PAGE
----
A Briton, Director of a TOC Film, was Fined for Working in S’pore for $4,500 a Month for 6 Months Without a Work Pass


The Online Citizen (TOC) and its staff seem to have found themselves in a nasty slew of legal problems ever since the website was taken down on 16 September 2021.

Just a few weeks ago, the Chief Editor of TOC, Terry Xu, was jailed for criminal defamation.

Perhaps in the process of digging up the legal dirt against TOC, for the defamatory articles it has published and its failure repeated failure to meet its legal obligation of declaring all sources of funding to the Infocomm and Media Development (IMDA), the dealings with its staff were incidentally revealed.

Apparently, TOC had hired a Briton who had a history of working freelance in Singapore without a valid work pass.

Meet Calum Arthur Alistair Stuart

On Tuesday (17 May), the 36-year-old Briton was fined $6,500 after being convicted of working as a freelance producer between November 2015 and July 2016 without a valid work pass.

Stuart pleaded guilty to one count of working for the news agency Thomson Reuters, which has been rebranded as Refinitiv Asia, while he was a long-term visit pass holder.

A long-term visit pass holder is only permitted to work in Singapore if he has a work pass or a letter of consent issued by the Ministry of Manpower (MOM).

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For employing Stuart despite knowing that he didn’t have a valid work pass, Refinitiv Asia was also fined $5,500.

His second charge pertaining to him working as a freelance writer for Yahoo! Singapore’s news website between June and August 2015 was also taken into consideration for his final sentencing.

You know what they say, never trust a man with two first names, and Stuart has three.

Stuart’s Time with Refinitiv Asia

During the court hearings, it was revealed that Stuart married Singaporean activist and journalist Kirsten Han in 2014.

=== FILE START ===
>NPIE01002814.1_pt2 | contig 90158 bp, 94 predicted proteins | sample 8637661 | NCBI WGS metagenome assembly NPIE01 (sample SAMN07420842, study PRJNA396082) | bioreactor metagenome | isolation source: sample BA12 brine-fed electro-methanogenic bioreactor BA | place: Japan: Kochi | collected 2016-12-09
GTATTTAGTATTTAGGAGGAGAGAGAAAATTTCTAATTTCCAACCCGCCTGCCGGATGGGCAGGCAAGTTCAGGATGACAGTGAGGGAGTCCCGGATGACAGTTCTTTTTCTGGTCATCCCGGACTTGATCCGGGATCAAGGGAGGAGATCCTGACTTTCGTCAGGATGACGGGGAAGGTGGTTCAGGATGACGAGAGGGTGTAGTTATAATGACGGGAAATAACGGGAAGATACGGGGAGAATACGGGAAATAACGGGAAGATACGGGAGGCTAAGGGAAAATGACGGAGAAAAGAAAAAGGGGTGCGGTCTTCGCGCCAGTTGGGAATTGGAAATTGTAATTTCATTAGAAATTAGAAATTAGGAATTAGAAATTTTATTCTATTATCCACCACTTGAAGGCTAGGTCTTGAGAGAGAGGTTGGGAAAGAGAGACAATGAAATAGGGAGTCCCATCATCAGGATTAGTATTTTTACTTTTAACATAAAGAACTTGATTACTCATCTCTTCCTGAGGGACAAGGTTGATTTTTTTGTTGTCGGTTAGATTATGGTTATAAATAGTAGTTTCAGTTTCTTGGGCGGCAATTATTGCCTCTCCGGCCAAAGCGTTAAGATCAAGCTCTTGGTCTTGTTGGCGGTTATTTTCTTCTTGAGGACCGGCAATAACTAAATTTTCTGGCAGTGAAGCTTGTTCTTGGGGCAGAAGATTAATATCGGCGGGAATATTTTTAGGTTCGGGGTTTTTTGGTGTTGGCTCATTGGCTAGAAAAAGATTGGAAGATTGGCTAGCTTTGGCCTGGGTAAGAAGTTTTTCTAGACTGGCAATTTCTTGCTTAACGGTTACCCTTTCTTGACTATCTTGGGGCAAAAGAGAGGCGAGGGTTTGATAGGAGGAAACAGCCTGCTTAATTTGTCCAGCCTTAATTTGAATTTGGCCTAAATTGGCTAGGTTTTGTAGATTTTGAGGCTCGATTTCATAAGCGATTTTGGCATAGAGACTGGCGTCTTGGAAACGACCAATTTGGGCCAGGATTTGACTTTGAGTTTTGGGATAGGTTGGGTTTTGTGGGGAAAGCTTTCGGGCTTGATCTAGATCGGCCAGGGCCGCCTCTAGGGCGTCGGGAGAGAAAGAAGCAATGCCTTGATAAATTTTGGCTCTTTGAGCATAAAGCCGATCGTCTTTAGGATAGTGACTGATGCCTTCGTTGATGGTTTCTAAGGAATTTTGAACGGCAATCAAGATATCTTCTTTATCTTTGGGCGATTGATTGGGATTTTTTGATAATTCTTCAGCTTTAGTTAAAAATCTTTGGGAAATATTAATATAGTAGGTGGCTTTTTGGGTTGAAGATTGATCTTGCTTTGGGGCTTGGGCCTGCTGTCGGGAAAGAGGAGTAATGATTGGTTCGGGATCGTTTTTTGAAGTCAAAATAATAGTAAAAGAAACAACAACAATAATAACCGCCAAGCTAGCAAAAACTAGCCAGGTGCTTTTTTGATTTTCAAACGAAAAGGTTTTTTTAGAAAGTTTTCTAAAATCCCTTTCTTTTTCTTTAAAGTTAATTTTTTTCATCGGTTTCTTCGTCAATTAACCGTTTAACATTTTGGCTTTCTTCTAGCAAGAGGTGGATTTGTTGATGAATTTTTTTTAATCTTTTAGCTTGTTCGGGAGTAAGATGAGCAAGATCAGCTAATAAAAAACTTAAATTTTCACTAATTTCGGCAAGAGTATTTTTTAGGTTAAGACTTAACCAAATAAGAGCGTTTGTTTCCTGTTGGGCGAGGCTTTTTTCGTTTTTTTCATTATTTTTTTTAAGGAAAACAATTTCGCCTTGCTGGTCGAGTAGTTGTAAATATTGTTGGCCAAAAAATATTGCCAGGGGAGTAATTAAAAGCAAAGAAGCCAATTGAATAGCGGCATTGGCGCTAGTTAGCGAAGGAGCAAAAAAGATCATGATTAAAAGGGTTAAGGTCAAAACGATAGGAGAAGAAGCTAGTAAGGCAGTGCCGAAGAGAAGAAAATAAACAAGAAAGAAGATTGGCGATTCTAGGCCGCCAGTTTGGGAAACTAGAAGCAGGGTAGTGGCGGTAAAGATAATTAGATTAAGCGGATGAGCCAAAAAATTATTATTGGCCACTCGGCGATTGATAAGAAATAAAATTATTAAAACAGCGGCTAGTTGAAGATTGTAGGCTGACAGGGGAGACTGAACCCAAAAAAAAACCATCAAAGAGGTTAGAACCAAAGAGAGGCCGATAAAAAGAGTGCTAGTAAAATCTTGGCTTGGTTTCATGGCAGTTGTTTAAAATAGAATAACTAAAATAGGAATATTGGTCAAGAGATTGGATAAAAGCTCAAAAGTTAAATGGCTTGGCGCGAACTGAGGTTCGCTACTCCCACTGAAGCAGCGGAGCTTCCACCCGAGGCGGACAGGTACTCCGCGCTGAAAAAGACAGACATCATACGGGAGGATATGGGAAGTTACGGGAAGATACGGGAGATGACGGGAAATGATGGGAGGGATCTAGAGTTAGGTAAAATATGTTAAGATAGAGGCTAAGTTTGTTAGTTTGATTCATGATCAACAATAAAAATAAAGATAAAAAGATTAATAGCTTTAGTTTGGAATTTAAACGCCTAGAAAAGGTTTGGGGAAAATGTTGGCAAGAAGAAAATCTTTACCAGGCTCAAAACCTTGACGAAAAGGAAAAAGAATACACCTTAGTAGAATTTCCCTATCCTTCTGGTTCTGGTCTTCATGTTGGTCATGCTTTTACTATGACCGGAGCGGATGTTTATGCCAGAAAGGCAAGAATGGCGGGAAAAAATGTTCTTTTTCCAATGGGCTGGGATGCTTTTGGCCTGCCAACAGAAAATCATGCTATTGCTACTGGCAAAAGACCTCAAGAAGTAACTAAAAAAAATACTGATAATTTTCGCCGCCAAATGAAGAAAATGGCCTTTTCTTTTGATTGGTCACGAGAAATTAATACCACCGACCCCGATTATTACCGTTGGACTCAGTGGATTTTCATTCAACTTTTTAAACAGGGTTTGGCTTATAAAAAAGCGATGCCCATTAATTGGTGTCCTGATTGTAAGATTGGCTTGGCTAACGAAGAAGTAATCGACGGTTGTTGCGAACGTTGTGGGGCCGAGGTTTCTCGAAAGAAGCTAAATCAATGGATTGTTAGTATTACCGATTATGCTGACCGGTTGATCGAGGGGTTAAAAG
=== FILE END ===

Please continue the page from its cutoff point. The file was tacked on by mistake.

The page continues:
Shortly thereafter, he was issued a short-term pass, then a long-term pass between November 2015 and March 2019.

In August 2015, Refinitiv reached out to Stuart and offered him a job as an assistant producer for a year, with an attached salary of $4,500 a month. His job would require him to help with video production.

He accepted the offer, but he didn’t sign the contract.

Refinitiv Asia first applied for an employment pass on his behalf the same month, but it was rejected by MOM in September.

Following this, the news agency applied for a letter of consent instead, but MOM also rejected it in December 2015.

While waiting for the official channels to approve the letter of consent, Refinitiv Asia offered him freelance television and video production work, for the same monthly salary of $4,500.

He worked for Refinitiv for more than six months, starting from 25 November 2016 to 8 July 2016, and was paid a total of $30,375 for the services rendered.

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Stuart’s Stint with Yahoo! News Singapore

Afterwards, Stuart was introduced to Yahoo! News Singapore’s news website through Muhammad Firdianshah Salimat.

The 30-year-old was fined $4,000 for abetting the foreigner in acquiring the job.

The accused worked as a freelance writer for the news website, where he was paid $100 for each article published.


In order to get this job, Stuart contacted Firdianshah, who helped online publications connect with freelance writers, like an agent of sorts.

While negotiating, Stuart informed Firdianshah that he didn’t have a valid work pass, but the latter decided to offer him the job anyway.

Hence, Stuart signed the employment agreement on 27 June 2015, which stipulated that he had to provide three to five pieces of original writing every weekday to Firdianshah, who would vet and edit the pieces before submitting them to Yahoo! Singapore.

Since Firdianshah was his middleman, he received a portion of the cut.

Between June and August 2015, Stuart earned $700 for writing seven articles, while Firdianshah received $350.

For each count of working in Singapore without a valid work pass or letter of consent, Stuart could have been fined up to $20,000 and faced a maximum jail term of two years.


All things considered, the parties involved got off rather lightly. 

For Stuart, at least his redeeming factor might have been how he was honest to his employers about not having a valid work pass.

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Featured Image: Facebook (TODAY)